New Jersey – Jersey City-based land-use consultancy, Dresdner Robin, has provided a suite of services for two New Jersey urban education projects, furthering its mission of bringing creative solutions and technological innovation to development in underserved communities.
The firm offered expert engineering, environmental, planning and survey services to the Clinton Hill Early Learning Center in Newark, N.J., and produced a campus vision report for Dr. Lena Edwards Academic Charter School (DLEACS) in Jersey City, N.J. The initial project for the early learning center involved developing a temporary site to supplement the existing operation while a new, permanent facility is developed. The charter school project involved a land-use vision report utilizing the firm’s landscape architects, surveyors and input and advice from the school community.
“These are meaningful education projects and our firm played a direct role in their outcome,” said Grant Lewis, Dresdner Robin’s senior project manager, engineering. “Bringing creative technological solutions and a collaborative nature to the projects, Dresdner Robin continues to address community needs in a densely populated state whose educational requirements remain ever-changing.”
The New Jersey firm worked with the Maher Charitable Foundation on a temporary learning center on a vacant block in Newark’s South Ward. The 1-acre site, leased from the New Jersey School Development Authority (SDA), now consists of a one-story, 9,350-square-foot building – constructed using 10 modular trailer units. The Clinton Hill facility serves 78 students, from infants to 5 years old.
The temporary site will remain in use while the firm develops design documents, acquires land entitlements and conducts an environmental investigation to allow the construction of a permanent facility on an adjacent block. Dresdner Robin is responsible for all aspects of site development (including layout and zoning analyses, etc.).
“This is an important project for the community and a direct response to its needs. Overall, it is a great way to facilitate ongoing progress for Newark,” Lewis added. “Some of its notable features include a playground for toddlers along with a community room for various local needs.”
The firm provided engineering and planning testimony during a 2018 public hearing in support of site plan approval from Newark’s Board of Adjustment. Dresdner Robin also provided environmental services to comply with requirements of the Department of Children and Families, including remediation on soil and groundwater. DIGroupArchitecture, of New Brunswick, N.J., was the architect of record and a critical partner for both Newark projects.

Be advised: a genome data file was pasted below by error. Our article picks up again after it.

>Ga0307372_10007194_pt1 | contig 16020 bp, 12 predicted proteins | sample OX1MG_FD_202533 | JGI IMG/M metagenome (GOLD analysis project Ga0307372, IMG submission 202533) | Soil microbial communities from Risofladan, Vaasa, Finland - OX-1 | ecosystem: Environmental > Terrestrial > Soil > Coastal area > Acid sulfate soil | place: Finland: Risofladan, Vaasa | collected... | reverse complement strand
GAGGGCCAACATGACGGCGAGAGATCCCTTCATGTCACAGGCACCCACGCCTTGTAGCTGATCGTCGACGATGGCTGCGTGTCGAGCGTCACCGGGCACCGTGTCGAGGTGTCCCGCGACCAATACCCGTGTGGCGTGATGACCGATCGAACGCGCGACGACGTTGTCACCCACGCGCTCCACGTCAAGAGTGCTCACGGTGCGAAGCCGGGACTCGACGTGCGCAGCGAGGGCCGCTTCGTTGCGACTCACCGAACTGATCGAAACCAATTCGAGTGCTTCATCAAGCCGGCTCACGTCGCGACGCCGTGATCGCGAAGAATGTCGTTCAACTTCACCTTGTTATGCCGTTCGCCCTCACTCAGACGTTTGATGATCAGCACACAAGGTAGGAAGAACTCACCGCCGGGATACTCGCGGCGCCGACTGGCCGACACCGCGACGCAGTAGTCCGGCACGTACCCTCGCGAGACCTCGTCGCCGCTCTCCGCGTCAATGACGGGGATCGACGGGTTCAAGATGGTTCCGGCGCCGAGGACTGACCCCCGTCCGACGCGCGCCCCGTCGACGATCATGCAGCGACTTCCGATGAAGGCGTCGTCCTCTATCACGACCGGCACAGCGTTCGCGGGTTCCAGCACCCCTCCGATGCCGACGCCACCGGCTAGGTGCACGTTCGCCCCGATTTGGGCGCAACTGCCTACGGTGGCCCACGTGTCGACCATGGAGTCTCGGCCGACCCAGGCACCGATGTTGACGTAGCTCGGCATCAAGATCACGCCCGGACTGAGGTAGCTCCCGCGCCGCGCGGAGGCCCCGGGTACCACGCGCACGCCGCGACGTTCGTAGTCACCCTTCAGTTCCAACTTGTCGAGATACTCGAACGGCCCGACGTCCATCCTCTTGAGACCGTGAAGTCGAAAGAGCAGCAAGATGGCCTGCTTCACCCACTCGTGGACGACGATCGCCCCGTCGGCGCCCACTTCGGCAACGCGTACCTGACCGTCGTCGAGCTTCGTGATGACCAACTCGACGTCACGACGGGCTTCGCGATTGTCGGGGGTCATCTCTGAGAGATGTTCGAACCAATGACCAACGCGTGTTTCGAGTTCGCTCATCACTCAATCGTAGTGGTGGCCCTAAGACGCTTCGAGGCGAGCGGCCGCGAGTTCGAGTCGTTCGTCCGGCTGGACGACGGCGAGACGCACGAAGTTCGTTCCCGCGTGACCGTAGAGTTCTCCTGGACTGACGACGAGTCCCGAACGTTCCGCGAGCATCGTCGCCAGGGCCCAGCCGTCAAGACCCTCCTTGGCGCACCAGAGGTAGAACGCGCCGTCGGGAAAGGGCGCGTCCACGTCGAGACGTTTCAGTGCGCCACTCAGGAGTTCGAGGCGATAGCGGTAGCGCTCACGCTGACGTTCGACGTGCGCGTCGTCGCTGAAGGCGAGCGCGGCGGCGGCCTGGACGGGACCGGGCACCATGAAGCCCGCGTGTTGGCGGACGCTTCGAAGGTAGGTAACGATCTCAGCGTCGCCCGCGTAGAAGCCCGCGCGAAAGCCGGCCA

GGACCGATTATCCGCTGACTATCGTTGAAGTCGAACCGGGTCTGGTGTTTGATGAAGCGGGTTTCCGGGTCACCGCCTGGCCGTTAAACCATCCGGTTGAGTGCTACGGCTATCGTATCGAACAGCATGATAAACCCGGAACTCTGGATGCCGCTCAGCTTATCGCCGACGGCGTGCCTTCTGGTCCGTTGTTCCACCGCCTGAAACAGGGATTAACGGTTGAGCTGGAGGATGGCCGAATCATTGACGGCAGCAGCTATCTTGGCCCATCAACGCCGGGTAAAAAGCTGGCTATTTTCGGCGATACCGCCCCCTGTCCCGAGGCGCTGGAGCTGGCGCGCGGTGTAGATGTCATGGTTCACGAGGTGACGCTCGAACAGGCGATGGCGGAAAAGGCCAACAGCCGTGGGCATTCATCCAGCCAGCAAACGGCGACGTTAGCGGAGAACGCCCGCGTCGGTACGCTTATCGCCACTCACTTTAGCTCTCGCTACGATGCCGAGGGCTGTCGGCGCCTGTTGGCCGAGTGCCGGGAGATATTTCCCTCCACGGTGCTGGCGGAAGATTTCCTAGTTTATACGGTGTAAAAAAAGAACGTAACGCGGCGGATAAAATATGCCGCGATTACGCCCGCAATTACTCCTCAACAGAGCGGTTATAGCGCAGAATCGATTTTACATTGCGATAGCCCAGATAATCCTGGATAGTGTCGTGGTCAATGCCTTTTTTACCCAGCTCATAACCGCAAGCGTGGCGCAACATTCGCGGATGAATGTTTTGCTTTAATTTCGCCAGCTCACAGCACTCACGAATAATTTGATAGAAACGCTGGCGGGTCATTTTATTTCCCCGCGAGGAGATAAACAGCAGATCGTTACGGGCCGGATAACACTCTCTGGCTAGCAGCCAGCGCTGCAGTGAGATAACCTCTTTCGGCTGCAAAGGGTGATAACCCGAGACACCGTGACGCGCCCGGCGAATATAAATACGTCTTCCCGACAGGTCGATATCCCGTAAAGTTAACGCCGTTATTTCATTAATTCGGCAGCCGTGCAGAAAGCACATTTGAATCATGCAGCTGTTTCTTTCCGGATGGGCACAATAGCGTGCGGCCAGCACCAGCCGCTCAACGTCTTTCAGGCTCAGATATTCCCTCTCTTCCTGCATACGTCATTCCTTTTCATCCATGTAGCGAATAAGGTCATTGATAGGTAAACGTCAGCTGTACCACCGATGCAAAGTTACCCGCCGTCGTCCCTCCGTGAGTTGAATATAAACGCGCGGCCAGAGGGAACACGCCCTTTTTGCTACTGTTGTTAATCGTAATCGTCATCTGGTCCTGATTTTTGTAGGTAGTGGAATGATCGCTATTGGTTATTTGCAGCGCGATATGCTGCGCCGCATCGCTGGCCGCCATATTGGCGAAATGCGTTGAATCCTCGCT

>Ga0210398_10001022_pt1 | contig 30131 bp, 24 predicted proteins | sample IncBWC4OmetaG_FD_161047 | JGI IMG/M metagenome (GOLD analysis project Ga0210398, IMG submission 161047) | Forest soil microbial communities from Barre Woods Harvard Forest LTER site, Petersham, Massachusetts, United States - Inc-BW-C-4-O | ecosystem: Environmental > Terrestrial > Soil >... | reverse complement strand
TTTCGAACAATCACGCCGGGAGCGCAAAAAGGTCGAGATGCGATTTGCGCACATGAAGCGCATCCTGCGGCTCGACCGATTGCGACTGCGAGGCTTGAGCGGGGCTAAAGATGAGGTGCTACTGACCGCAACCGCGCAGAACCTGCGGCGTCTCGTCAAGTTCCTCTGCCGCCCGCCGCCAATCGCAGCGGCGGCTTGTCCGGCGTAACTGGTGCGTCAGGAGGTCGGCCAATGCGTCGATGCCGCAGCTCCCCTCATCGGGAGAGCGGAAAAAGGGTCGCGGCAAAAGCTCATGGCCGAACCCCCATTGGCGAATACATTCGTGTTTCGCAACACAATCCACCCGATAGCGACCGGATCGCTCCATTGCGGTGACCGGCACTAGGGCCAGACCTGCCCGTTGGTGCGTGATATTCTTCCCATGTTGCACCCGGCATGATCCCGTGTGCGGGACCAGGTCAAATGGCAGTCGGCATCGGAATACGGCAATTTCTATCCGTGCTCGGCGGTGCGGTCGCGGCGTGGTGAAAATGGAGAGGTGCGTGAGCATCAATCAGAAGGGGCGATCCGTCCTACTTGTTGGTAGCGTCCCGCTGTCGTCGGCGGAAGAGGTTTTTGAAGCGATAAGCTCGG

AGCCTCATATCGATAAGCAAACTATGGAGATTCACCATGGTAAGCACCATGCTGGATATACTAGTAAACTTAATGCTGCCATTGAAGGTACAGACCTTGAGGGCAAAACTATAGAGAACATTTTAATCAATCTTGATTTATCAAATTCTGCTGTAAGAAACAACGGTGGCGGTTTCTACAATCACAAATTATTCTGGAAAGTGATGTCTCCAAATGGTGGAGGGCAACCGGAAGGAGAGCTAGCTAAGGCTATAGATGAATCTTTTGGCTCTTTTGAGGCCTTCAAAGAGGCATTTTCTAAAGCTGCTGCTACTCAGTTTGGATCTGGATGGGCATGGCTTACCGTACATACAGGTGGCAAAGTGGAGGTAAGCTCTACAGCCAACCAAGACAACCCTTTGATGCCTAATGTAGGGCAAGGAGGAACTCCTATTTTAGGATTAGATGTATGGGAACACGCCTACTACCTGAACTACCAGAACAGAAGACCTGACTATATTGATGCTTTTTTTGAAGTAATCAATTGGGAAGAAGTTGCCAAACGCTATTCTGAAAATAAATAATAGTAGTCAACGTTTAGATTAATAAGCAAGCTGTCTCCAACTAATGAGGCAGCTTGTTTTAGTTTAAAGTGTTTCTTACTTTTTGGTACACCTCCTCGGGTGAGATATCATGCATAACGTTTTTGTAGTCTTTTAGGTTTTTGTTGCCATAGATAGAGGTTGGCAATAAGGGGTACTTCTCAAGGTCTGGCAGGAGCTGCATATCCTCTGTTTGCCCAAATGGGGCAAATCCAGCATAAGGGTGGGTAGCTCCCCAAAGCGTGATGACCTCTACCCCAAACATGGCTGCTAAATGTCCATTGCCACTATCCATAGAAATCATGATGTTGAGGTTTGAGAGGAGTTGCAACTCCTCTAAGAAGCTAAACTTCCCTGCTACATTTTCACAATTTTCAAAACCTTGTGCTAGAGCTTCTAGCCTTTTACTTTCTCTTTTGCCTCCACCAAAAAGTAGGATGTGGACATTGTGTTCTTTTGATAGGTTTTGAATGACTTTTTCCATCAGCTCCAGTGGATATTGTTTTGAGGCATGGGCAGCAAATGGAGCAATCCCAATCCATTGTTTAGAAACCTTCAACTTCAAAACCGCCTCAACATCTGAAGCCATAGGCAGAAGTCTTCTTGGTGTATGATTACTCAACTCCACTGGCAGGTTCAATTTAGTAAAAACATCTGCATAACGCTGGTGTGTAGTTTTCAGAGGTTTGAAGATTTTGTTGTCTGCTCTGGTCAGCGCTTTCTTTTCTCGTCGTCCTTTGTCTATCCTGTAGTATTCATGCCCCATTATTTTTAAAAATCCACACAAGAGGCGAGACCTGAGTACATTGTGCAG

Dresdner Robin also completed conceptual design, programming and analysis work at Dr. Lena Edwards Academic Charter School (DLEACS), which serves approximately 400 students at the site of the former Saint Patrick and Assumption/All Saints parochial school – at 509 Bramhall Ave., Jersey City, N.J.
The school’s physical space required alterations to match its next-gen curriculum. In 2018 and early 2019, Dresdner Robin’s landscape architects worked with the campus to develop a comprehensive report, incorporating curriculum components and anticipated future needs.
“Dresdner Robin has truly been a strategic partner in this project, allowing DLEACS to accommodate the educational needs of current and future students,” said Christopher Garlin, CEO of the Jersey City charter school. “Their work to anticipate demands on the space, while also incorporating the feedback of the school community, was special and we’ve valued the concepts they’ve put forward.”
The firm met with DLEACS administrators and stakeholders in a design charrette, gathering input from faculty, parents and students. Data obtained from the gathering was used to develop a campus-wide program diagram, which informed the conceptual design.
“Dresdner Robin will continue its work on community-oriented projects,” added Lauren Venin, project manager, landscape architect at Dresdner Robin. “We provide a range of services for the revival of urban landscapes and our projects – like those in Newark and Jersey City – bring clear results.”